electric vehicles

Will Grab's Electric TukTuk Improve Thailand's Air Condition?

Cities in Thailand are choked with harmful gases. To their rescue, the ride-hailing decacorn has introduced Grab TukTuk, an electric three-wheeler in Chiang Mai city of Thailand.
Will Grab's Electric TukTuk Improve Thailand's Air Condition?
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Senior Correspondent, Entrepreneur Asia Pacific
5 min read
Opinions expressed by Entrepreneur contributors are their own.

The Singapore-headquartered decacorn, Grab, which is on its way towards becoming a ‘super app’ to offer everything in the consumer services’ sector of the Southeast Asian region, has actively started to on-board more electric vehicles to its host of ride-hailing offerings. The company has announced to partner with the owners of a three-wheeler eco-friendly vehicles (EVs), TukTuk Electric, in Chiang Mai city, a tourist and cultural center in northern Thailand.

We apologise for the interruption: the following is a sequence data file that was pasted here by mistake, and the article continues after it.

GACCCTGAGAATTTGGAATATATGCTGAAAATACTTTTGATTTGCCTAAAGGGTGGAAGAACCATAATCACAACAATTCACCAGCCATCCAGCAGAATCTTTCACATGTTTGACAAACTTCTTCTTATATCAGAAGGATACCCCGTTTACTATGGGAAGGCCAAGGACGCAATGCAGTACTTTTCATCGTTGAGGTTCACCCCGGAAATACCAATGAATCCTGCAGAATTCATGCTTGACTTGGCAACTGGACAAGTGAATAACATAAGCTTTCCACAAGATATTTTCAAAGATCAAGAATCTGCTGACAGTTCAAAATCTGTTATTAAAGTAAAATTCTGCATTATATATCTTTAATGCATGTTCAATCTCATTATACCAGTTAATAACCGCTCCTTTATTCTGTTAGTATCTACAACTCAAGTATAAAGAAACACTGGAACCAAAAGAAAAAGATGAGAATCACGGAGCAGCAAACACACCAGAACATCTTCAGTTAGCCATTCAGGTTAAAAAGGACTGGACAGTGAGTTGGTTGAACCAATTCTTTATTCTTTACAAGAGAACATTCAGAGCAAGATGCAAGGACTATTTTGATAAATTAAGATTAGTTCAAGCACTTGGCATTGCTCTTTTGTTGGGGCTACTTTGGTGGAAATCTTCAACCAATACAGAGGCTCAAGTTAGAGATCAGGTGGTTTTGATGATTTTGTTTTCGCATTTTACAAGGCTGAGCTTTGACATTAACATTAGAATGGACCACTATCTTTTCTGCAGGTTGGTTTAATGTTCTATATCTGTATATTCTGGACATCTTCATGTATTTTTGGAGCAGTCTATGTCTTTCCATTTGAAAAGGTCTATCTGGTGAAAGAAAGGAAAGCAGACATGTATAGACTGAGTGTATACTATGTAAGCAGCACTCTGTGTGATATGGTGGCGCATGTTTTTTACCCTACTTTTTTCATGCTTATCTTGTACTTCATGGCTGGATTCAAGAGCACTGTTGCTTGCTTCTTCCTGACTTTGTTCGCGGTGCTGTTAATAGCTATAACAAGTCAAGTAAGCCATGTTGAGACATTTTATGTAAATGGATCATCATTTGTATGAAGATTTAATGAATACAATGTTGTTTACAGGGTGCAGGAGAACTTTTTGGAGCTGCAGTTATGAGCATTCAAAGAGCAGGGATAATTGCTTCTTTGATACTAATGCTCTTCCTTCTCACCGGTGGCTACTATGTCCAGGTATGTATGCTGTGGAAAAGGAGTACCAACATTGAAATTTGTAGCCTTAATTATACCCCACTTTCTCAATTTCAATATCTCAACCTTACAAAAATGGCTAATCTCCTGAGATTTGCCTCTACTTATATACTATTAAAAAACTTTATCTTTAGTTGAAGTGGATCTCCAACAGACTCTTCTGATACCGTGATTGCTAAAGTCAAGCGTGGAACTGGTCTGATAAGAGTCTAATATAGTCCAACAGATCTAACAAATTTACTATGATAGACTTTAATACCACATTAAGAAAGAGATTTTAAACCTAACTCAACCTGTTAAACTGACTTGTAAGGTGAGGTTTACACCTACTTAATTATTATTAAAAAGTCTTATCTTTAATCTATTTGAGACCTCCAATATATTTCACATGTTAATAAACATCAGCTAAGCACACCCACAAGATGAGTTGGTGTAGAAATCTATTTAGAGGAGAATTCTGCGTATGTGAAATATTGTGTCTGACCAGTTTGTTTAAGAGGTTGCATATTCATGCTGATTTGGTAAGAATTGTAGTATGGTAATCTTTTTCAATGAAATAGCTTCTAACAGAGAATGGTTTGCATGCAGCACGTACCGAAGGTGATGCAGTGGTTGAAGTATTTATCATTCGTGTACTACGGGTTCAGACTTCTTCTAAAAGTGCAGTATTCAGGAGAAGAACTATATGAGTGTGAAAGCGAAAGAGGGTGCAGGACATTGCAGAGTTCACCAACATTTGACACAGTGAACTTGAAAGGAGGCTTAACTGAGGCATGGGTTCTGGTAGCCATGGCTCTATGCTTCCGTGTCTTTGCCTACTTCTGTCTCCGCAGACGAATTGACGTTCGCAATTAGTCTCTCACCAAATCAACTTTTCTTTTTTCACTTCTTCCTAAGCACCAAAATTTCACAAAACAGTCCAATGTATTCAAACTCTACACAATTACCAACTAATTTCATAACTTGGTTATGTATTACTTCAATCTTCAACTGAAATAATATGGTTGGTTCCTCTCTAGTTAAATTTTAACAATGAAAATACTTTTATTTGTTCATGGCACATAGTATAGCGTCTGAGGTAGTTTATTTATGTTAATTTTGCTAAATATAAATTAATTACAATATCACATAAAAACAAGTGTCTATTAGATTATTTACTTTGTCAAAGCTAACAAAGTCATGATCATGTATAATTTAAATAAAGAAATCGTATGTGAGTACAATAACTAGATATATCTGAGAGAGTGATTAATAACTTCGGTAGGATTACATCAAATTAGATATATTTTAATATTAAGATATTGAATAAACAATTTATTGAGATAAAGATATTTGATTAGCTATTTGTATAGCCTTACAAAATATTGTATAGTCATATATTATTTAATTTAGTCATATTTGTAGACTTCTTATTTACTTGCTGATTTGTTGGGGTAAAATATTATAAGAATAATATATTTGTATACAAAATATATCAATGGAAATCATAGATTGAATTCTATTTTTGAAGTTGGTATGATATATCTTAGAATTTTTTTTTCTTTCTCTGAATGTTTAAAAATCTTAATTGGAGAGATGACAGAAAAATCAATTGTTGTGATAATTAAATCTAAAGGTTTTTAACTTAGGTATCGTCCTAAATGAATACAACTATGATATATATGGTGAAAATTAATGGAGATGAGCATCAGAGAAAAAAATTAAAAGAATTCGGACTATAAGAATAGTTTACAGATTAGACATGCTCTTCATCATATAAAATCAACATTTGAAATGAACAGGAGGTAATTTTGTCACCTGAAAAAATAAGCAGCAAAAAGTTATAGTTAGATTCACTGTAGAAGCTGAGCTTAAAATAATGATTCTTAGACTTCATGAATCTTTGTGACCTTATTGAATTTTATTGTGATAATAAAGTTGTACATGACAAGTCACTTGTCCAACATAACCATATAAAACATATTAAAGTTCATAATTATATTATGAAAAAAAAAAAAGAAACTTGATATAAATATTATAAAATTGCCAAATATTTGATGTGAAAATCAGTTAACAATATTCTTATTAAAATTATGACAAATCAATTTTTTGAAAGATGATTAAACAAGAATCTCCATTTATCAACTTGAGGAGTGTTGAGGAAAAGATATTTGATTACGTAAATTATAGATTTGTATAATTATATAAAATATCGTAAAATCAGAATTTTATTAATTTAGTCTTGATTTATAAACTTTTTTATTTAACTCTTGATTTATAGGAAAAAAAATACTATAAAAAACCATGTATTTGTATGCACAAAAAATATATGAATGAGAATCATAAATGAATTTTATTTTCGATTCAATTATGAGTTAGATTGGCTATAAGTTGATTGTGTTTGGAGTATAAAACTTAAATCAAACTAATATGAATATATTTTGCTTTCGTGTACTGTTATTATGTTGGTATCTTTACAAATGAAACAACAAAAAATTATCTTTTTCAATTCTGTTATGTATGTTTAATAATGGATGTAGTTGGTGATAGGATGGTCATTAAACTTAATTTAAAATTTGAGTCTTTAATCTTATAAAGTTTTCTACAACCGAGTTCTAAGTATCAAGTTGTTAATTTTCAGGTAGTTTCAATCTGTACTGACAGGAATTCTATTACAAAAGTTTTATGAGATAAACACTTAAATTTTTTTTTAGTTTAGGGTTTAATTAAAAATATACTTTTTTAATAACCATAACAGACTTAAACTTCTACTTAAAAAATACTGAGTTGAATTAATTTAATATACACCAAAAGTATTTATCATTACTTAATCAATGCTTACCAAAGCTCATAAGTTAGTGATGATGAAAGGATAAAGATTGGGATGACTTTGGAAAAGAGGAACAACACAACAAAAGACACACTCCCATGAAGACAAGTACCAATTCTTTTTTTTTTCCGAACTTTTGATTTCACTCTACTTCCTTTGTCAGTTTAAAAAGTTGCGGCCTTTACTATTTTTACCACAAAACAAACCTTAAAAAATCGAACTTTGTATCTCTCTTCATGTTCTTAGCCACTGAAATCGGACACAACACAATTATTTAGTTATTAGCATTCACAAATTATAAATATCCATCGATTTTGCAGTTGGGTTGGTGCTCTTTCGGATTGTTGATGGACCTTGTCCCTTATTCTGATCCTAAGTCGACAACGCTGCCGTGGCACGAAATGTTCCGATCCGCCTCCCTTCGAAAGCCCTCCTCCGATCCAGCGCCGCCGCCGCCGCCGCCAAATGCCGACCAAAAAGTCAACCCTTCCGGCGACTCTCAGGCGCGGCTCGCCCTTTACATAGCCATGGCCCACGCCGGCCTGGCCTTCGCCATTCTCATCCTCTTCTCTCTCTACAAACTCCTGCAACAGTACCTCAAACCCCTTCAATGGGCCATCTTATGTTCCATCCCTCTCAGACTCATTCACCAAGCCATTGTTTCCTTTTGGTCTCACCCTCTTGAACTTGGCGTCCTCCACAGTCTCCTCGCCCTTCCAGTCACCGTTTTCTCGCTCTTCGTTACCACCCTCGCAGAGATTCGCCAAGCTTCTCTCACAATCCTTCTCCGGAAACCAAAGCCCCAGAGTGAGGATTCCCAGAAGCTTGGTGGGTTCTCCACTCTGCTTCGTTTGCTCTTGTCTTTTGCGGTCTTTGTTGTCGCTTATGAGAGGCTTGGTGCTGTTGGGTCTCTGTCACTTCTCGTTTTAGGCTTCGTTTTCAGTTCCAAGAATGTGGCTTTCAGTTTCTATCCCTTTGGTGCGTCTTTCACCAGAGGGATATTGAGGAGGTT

The initiative is part of the memorandum of understanding (MoU) Grab signed with the country’s government and private organisations to establish Chiang Mai Smart Mobility Alliance Network – a collaboration which aims to contribute towards clean and sustainable form of transportation in the city. It expects to bring some respite to the current air condition of the city troubled by worst air pollution.